Licensing & Employment Information


The school catalogue outlines graduate requirements. These requirements are generated by the Consumer Affair Act/Rules and Regulations, which establishes the requirements you will need to meet before you complete your course of study. The California State Board of Barbering and Cosmetology mandates an applicant meet the following qualifications to take the licensing exams: be at least 17 years of age, completed the 10th grade in a public school or its equivalency, committed no acts or crimes constituting grounds for denial of licensure under Section 480 of the Business and Professions Code and completed the required hours in a Board approved school or completed a 3200 hour apprentice program. Below are the required hours as set forth by California State Board of Barbering and Cosmetology:


1000 Hours


600 Hours


1000 Hours


400 Hours


Safety in the workplace is emphasized and applied in every practical subject area that you will learn. As your classes are covered and reviewed, you will be made aware of sanitation requirements and disinfecting measures, and the correct method for disposing of certain materials, etc. These safety measures are outlined by the Consumer Affairs. Professionals carry these safety habits into the job sector.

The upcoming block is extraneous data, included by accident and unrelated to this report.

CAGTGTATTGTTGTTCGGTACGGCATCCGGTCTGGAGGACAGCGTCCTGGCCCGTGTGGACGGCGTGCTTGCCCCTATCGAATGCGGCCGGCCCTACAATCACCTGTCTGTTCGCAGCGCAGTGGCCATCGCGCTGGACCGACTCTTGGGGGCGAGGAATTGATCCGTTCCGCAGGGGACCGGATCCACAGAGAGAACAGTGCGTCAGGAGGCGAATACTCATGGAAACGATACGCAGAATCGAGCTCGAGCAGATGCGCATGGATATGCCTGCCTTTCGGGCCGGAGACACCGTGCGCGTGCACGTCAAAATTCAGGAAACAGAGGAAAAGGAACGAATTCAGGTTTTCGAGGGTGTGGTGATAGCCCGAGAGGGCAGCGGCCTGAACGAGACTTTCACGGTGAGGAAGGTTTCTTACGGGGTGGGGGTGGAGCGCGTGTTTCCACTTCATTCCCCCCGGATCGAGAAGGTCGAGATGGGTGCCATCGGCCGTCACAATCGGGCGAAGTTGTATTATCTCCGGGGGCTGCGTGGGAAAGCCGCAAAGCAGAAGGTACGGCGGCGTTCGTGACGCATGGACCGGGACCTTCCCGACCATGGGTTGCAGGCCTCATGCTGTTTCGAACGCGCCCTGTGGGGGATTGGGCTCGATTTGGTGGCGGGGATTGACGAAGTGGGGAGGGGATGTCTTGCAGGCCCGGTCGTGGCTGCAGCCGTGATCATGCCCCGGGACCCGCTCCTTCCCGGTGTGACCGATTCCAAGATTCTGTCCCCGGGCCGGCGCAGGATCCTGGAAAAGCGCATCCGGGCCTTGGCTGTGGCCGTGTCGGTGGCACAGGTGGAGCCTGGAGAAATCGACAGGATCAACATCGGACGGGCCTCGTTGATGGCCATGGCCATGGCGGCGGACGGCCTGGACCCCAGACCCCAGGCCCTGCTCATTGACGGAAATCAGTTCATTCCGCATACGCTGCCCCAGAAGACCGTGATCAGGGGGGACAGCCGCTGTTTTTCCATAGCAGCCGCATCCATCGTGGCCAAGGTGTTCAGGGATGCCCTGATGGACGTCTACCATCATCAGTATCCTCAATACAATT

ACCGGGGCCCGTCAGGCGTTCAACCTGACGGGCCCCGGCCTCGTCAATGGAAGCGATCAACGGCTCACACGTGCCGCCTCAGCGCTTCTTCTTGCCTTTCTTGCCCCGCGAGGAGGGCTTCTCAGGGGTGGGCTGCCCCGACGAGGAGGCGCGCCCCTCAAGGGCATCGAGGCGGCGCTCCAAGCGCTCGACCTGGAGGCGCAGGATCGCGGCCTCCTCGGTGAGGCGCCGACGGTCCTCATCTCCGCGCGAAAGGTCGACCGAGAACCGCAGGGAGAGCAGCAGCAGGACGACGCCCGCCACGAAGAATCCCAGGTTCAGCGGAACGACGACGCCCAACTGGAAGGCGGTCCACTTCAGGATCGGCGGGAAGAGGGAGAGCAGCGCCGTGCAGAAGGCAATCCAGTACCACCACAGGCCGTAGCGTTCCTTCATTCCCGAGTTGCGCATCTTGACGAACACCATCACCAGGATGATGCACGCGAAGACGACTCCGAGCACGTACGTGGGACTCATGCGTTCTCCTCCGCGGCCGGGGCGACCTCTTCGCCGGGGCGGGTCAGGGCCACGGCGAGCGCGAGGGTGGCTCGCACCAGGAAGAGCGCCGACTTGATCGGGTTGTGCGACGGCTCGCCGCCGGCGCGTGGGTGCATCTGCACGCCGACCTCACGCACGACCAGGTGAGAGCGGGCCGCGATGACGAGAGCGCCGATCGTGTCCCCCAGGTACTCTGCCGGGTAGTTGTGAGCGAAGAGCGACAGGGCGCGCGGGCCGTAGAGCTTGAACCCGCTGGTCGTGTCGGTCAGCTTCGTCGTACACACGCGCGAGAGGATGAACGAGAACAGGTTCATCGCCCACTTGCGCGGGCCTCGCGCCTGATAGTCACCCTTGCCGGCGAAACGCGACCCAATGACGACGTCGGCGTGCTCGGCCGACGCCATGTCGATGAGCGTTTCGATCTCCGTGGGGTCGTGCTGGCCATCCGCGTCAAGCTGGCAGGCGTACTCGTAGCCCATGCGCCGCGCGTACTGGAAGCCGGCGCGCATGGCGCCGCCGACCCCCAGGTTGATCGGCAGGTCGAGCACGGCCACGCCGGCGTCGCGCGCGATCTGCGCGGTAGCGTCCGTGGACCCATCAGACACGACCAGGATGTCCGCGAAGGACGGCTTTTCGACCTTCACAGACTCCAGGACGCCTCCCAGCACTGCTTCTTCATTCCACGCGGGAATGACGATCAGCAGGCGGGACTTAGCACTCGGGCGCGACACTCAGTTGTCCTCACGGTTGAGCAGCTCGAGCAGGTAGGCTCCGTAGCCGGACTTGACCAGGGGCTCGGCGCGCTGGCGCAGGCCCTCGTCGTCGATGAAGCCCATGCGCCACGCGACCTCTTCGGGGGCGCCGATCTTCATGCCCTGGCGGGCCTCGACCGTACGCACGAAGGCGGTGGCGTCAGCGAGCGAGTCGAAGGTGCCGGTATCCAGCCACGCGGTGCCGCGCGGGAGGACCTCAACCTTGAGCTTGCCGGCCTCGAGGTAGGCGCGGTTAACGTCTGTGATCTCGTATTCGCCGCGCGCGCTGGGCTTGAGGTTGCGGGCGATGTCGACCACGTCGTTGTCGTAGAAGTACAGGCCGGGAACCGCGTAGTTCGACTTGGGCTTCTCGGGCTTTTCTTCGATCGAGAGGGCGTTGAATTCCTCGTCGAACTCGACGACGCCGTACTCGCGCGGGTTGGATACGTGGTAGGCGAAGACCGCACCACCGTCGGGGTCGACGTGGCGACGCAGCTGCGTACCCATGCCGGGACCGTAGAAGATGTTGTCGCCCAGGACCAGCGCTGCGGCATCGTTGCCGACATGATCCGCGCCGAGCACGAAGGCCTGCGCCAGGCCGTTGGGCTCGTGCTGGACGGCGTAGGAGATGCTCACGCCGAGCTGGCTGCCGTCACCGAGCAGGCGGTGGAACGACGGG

Cosmetologists and Barbers are required to stand for indefinite periods of time. They may be required to perform other movements such as bending, stooping, reaching or lifting light objects. In addition, certain hand, wrist, and arm movements may be necessary.

Manicurists are required to sit on stools at manicuring tables for most of their specialized services. However, some stooping and/or bending is required as pedicure services are done. Industry professionals will work a variety of hours including some holiday periods. Individuals may work weekend shifts, days or evenings as the salon business dictates.

Estheticians are required to stand or sit on stools for indefinite periods of time.  Estheticians may be required to perform other movements such as bending, stooping, reaching, or lifting light objects. Certain hand, wrist, and arm movements are necessary.


How much money can I make? This is a common question that is determined by a variety of factors. Salons have a number of compensation systems that are used. Among the most common systems are salary and/or commissions, commission, or one can work as an independent contractor renting a chair or a booth. Your revenue is based, in part, on how many hours a week you work, your ability to build your clientele, the business opportunity that the salon location provides, and your commitment to your career.

Chain salons, department stores, spas, and the like, generally offer hourly wage and/or commission.

Independently owned salons can offer a variety of compensation structures. Newly licensed graduates will want to find a salon that offers the right atmosphere for them, a team atmosphere where there is support and room for career opportunities. Keep in mind that employers hire in their own image.